Scientist of the Day - John Ericsson
On Mar. 9, 1862, the ironclad ship USS Monitor showed up at Hampton Roads, Virginia. The previous day, the ironclad confederate ship Virginia (formerly the Merrimac before acquiring her iron epidermis) had destroyed several U.S. Navy ships, but when the Monitor joined the fray the next day, the Virginia had a worthy challenger. The Battle of Hampton Roads, as it is called, was essentially a stalemate, since neither ship could sink the other, but notice was served by both sides that the nature of naval combat had changed (see first image above). Both navies immediately quit building wooden-sheathed warships in favor of ironclads; the wooden gunship was suddenly a thing of the past.
The USS Monitor was designed and built by John Ericsson (1803-1889), a Swedish inventor who moved to England, invented the screw propeller, then came to the U.S. and built the first screw-driven steam warship for the U.S. Navy. The Monitor, a 180-foot, 1000-ton iron behemoth, was designed as an ironclad from the beginning, unlike the Virginia, which was simply a converted wooden warship. The Monitor was built in just 100 days, and although it sank in a storm not long after the Battle of Hampton Roads, it spawned dozens of look-alike progeny.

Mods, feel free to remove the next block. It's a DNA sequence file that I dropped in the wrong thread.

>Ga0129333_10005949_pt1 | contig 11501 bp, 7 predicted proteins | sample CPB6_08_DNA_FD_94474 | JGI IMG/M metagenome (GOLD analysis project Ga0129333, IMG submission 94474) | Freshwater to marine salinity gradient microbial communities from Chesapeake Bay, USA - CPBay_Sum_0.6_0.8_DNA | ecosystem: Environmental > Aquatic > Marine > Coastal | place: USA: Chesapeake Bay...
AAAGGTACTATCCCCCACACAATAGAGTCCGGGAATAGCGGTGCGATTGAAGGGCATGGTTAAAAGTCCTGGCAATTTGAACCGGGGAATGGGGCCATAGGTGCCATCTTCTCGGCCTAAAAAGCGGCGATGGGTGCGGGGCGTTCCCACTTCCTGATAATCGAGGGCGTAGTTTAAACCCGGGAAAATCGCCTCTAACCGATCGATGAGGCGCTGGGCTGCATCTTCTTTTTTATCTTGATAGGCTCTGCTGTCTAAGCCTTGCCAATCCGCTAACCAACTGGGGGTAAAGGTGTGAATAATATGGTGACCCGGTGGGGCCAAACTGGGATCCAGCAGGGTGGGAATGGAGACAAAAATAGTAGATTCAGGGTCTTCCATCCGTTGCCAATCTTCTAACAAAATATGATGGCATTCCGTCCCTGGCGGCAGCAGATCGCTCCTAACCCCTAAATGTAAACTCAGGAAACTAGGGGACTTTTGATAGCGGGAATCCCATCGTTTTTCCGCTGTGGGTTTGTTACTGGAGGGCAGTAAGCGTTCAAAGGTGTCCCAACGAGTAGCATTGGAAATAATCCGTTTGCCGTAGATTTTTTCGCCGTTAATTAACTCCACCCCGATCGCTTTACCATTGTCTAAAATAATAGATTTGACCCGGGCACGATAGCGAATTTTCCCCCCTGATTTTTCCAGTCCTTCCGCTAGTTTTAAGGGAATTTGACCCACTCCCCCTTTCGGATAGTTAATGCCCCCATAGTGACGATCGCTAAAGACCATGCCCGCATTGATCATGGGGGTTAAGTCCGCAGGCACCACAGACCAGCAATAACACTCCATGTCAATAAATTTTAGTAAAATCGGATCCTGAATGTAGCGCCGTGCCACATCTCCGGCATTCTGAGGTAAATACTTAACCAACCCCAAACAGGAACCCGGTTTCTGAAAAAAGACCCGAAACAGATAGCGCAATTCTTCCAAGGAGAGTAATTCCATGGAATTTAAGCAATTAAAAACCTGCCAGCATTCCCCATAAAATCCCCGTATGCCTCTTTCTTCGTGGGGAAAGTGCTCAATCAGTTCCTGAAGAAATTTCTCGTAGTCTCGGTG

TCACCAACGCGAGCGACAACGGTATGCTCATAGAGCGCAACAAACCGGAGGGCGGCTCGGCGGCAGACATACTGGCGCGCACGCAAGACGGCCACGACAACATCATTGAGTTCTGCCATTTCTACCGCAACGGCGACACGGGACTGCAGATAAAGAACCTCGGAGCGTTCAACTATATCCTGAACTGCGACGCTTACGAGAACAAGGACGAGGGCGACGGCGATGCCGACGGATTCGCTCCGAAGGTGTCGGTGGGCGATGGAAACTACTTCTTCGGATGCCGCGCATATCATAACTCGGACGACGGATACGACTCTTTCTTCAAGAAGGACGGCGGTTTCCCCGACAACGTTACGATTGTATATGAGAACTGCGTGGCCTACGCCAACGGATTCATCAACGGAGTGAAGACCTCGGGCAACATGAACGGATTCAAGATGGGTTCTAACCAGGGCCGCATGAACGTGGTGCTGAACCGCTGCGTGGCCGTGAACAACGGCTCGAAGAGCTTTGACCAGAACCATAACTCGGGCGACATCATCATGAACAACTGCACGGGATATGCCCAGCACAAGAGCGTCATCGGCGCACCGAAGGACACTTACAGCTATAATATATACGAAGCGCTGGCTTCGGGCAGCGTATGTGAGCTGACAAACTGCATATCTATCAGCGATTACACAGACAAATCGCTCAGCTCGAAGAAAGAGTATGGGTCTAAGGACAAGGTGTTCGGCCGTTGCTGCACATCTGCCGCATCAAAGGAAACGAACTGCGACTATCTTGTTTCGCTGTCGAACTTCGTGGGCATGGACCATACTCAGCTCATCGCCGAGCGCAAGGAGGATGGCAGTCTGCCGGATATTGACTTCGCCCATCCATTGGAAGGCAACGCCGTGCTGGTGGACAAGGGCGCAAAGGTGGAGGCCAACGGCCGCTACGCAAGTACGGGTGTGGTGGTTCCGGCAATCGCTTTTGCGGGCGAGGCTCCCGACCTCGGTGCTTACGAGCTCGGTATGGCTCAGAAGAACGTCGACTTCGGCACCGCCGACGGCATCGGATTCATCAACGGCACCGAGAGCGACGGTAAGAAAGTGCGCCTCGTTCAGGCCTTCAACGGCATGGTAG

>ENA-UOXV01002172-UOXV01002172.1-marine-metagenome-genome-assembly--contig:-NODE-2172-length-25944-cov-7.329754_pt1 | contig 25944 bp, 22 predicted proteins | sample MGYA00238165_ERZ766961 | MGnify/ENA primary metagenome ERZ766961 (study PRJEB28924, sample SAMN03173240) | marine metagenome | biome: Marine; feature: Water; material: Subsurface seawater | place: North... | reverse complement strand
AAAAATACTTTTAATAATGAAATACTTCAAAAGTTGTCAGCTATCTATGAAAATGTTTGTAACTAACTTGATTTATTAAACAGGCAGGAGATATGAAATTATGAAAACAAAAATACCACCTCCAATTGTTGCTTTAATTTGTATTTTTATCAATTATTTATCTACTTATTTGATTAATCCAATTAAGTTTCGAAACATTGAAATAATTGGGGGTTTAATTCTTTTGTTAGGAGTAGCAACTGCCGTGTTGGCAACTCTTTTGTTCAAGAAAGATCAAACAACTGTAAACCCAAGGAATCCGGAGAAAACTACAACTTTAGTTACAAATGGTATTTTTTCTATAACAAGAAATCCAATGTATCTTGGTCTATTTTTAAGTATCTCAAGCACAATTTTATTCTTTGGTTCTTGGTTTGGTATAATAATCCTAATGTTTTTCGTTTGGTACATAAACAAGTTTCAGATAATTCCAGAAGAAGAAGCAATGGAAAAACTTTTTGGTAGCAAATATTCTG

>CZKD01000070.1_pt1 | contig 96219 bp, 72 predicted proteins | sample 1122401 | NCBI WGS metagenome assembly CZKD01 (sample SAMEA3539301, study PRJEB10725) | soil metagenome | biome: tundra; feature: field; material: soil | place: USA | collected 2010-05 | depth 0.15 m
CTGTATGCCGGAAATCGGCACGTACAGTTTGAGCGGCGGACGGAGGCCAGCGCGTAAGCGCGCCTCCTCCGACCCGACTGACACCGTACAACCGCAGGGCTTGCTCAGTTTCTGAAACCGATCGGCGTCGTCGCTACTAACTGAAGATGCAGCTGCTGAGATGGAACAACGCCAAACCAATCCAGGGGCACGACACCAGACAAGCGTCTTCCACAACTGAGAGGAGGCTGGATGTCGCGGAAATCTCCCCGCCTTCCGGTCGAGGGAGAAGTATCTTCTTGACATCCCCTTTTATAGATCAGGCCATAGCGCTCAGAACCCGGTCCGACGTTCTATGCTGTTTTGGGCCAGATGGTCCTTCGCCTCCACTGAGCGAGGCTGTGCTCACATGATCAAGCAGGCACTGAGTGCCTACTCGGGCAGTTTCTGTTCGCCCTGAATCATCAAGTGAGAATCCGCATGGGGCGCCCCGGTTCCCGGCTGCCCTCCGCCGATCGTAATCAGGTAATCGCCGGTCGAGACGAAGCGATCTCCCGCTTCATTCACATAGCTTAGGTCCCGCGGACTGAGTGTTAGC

There is a bronze statue of Ericsson in Battery Park in New York City (second image). Ericsson holds a model of the Monitor, which looks quite small, so we need to remind ourselves that this ship was huge and heavy and held a crew of 60. There is another monument in West Potomac Park in Washington, D.C (third image). It features a marble statue of Ericsson, protected by three standing allegorical figures representing Labor, Adventure, and Vision—the latter is the one looming over Ericsson.
There is a reduced-size replica of the Monitor on display at the Mariners’ Museum in Newport News (fourth image).
Dr. William B. Ashworth, Jr., Consultant for the History of Science, Linda Hall Library and Associate Professor, Department of History, University of Missouri-Kansas City. Comments or corrections are welcome; please direct to email@example.com.